“And the city shall be accursed, it and all that is in it, to Jehovah; only Rahab the harlot shall live, she and all that are with her in the house, because she hid the messengers that we sent.” (Joshua 6v17).

“By faith Rahab the harlot did not perish along with the unbelieving, having received the spies in peace.” (Hebrews 11v31).

Her whole household was saved from death in Jericho because of her faithfulness to the words of the spies.

“And Jehovah said to Noah, Go into the ark, thou and all thy house; for thee have I seen righteous before me in this generation.” (Genesis 7v1).

“Speak unto all the assembly of Israel, saying, On the tenth of this month let them take themselves each a lamb, for a father's house, a lamb for a house.” (Exodus 12v3).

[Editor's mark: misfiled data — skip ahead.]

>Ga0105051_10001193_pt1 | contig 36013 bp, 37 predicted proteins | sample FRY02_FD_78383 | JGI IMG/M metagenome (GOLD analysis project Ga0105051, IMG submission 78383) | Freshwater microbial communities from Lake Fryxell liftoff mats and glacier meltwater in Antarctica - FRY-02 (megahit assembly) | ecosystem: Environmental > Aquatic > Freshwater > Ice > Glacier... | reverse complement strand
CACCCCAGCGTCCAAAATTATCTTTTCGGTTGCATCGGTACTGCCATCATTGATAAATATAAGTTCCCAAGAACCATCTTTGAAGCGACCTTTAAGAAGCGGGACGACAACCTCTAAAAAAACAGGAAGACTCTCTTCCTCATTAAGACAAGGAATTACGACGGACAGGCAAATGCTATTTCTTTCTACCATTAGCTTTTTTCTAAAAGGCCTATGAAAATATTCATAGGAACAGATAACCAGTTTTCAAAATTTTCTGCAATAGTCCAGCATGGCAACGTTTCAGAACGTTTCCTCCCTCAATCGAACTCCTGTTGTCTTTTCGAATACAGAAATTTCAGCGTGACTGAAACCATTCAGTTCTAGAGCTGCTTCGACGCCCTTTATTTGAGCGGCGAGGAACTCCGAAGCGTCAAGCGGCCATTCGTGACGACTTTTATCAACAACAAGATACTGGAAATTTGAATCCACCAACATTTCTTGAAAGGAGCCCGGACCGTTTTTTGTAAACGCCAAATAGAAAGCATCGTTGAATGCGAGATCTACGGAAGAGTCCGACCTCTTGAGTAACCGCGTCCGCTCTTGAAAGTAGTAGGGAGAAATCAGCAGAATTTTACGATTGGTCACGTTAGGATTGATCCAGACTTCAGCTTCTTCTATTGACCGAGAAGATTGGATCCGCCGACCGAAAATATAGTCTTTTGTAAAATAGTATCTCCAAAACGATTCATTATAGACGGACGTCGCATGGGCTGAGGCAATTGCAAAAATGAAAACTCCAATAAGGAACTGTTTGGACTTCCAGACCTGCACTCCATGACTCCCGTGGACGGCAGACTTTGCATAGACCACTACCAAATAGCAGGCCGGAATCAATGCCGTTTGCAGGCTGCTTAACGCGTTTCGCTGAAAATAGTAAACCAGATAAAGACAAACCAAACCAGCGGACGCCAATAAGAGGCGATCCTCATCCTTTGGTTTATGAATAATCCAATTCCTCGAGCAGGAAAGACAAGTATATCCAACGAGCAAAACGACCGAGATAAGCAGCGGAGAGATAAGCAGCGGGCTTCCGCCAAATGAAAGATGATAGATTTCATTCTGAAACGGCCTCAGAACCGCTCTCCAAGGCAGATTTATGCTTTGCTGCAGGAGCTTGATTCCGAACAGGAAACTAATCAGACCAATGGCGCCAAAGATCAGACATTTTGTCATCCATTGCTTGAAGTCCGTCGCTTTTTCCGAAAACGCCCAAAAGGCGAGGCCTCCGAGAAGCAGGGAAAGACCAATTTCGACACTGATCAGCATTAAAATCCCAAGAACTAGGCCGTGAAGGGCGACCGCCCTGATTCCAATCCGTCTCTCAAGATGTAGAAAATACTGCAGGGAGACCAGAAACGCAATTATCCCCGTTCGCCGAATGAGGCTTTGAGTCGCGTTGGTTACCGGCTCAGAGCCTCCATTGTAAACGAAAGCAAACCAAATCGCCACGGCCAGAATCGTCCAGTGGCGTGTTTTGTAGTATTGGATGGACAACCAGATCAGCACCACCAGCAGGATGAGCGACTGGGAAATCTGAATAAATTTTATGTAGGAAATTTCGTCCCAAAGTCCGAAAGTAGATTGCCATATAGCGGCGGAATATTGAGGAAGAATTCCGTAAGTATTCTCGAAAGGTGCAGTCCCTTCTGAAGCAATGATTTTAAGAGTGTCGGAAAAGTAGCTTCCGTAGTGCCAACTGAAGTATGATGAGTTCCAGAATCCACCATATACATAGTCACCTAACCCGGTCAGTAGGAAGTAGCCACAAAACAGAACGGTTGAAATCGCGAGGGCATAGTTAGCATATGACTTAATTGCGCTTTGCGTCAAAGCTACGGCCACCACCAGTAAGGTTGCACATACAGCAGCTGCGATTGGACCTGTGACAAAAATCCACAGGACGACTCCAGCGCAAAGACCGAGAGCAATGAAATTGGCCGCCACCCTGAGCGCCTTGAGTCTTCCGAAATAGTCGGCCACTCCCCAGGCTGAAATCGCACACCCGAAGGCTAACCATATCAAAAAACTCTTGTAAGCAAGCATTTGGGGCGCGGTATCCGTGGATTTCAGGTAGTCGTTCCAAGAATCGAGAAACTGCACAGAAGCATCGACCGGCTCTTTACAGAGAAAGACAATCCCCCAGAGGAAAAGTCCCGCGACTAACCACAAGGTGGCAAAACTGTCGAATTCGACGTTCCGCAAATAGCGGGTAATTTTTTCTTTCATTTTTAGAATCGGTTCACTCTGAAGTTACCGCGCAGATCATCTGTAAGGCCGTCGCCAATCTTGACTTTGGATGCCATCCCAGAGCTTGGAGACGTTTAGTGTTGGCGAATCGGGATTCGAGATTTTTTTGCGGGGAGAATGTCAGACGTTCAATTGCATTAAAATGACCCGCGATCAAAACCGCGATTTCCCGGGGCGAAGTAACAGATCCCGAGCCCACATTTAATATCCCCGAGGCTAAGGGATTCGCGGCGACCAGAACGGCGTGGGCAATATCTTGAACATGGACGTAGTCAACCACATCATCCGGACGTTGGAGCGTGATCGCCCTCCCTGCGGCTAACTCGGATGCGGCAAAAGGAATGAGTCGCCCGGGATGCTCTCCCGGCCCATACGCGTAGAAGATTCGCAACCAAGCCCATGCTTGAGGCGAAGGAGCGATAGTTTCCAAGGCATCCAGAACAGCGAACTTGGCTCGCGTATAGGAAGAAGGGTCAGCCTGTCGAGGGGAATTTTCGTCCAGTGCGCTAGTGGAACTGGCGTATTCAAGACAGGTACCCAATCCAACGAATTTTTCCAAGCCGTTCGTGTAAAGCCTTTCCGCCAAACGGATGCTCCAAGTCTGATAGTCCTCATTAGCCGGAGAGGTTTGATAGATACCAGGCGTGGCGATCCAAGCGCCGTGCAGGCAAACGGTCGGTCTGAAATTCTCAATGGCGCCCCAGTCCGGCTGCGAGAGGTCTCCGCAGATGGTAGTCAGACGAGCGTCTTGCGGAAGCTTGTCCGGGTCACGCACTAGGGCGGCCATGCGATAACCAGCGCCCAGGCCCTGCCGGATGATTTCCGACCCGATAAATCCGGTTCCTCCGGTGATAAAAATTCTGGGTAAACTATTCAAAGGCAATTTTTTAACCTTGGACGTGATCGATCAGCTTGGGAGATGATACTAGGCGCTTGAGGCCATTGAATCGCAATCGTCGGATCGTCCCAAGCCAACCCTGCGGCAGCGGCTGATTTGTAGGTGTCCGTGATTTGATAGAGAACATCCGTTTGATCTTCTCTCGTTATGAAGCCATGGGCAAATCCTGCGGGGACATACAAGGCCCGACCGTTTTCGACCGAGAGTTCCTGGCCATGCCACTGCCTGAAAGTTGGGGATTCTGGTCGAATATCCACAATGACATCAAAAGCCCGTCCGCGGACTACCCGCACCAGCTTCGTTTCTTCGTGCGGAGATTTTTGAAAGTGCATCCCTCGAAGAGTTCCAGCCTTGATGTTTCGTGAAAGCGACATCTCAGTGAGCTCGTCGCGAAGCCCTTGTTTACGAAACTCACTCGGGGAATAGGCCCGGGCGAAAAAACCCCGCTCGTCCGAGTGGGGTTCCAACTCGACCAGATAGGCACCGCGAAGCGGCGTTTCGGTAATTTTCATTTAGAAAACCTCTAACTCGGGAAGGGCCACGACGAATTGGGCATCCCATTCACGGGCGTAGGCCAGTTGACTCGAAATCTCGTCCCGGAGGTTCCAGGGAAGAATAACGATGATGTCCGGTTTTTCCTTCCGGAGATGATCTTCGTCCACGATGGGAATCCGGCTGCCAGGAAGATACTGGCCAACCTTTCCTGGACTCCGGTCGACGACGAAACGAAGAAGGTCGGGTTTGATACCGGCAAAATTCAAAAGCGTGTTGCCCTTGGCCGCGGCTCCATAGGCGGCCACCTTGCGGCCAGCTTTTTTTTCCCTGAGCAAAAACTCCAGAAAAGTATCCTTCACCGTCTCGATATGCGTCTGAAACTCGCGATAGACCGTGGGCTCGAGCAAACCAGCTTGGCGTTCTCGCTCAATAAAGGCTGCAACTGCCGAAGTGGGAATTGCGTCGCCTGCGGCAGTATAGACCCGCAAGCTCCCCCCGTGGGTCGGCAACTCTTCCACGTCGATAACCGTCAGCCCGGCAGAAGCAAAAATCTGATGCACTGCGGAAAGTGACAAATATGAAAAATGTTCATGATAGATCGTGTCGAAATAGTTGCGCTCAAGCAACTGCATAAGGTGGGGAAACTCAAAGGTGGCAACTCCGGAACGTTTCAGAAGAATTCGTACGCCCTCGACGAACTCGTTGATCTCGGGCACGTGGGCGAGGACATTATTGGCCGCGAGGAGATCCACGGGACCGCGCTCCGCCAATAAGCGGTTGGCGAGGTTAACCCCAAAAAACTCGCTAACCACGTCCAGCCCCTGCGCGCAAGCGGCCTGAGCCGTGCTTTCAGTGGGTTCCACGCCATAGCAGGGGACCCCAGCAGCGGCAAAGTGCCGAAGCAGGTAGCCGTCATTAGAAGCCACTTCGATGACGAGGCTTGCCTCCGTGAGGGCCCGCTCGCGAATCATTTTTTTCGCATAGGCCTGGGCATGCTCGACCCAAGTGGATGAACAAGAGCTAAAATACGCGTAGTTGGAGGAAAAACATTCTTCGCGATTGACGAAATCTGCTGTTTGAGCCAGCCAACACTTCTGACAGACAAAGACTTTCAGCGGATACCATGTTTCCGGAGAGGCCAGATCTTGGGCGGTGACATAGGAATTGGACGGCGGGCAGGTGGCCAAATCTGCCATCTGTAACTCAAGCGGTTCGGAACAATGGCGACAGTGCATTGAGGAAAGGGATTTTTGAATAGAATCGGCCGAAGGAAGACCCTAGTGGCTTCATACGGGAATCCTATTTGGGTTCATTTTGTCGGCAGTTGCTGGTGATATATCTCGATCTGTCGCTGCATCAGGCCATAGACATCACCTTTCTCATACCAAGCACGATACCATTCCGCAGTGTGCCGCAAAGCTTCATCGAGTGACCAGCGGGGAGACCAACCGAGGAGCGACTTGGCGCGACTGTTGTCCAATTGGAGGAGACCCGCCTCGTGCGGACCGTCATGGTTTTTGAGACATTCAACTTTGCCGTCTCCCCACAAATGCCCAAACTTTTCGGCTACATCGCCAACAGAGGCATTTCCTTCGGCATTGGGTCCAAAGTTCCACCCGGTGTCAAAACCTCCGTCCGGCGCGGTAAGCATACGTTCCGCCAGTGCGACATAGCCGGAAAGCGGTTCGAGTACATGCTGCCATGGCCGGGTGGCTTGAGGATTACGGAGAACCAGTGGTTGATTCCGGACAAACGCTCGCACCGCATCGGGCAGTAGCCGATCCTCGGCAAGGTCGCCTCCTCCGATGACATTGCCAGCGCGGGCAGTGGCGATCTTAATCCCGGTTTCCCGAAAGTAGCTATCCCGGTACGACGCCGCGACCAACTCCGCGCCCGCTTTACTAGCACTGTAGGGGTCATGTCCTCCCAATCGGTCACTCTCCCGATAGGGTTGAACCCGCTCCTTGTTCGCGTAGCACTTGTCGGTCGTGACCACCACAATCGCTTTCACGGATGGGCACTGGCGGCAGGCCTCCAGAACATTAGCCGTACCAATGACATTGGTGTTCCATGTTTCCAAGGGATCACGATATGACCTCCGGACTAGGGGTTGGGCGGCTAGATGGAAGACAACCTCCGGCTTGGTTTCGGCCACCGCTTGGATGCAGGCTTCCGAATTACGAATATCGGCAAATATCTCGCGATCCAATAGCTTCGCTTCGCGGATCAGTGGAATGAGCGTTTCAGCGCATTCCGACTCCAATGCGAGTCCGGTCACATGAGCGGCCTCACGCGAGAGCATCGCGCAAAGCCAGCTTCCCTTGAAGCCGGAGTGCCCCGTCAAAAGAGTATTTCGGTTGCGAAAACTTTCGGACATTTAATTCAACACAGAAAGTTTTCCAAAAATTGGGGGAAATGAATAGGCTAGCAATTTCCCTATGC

“But Zacchaeus stood and said to the Lord, Behold, Lord, the half of my goods I give to the poor, and if I have taken anything from any man by false accusation, I return him fourfold. And Jesus said to him, To-day salvation is come to this house, inasmuch as he also is a son of Abraham; for the Son of man has come to seek and to save that which is lost.” (Luke 19v8-10).

In Joshua 1v23-26 a man shows the children of Joseph how to get into the city and as a result his whole household is saved from destruction, but the rest of the city is destroyed.

“And the ark of Jehovah remained in the house of Obed-Edom the Gittite three months; and Jehovah blessed Obed-Edom and all his household.” (2 Samuel 6v11).

"And a certain woman, by name Lydia, a seller of purple, of the city of Thyatira, who worshipped God, heard; whose heart the Lord opened to attend to the things spoken by Paul. And when she had been baptised and her house, she besought us, saying, If ye have judged me to be faithful to the Lord, come into my house and abide there. And she constrained us." (Acts 16v14-15).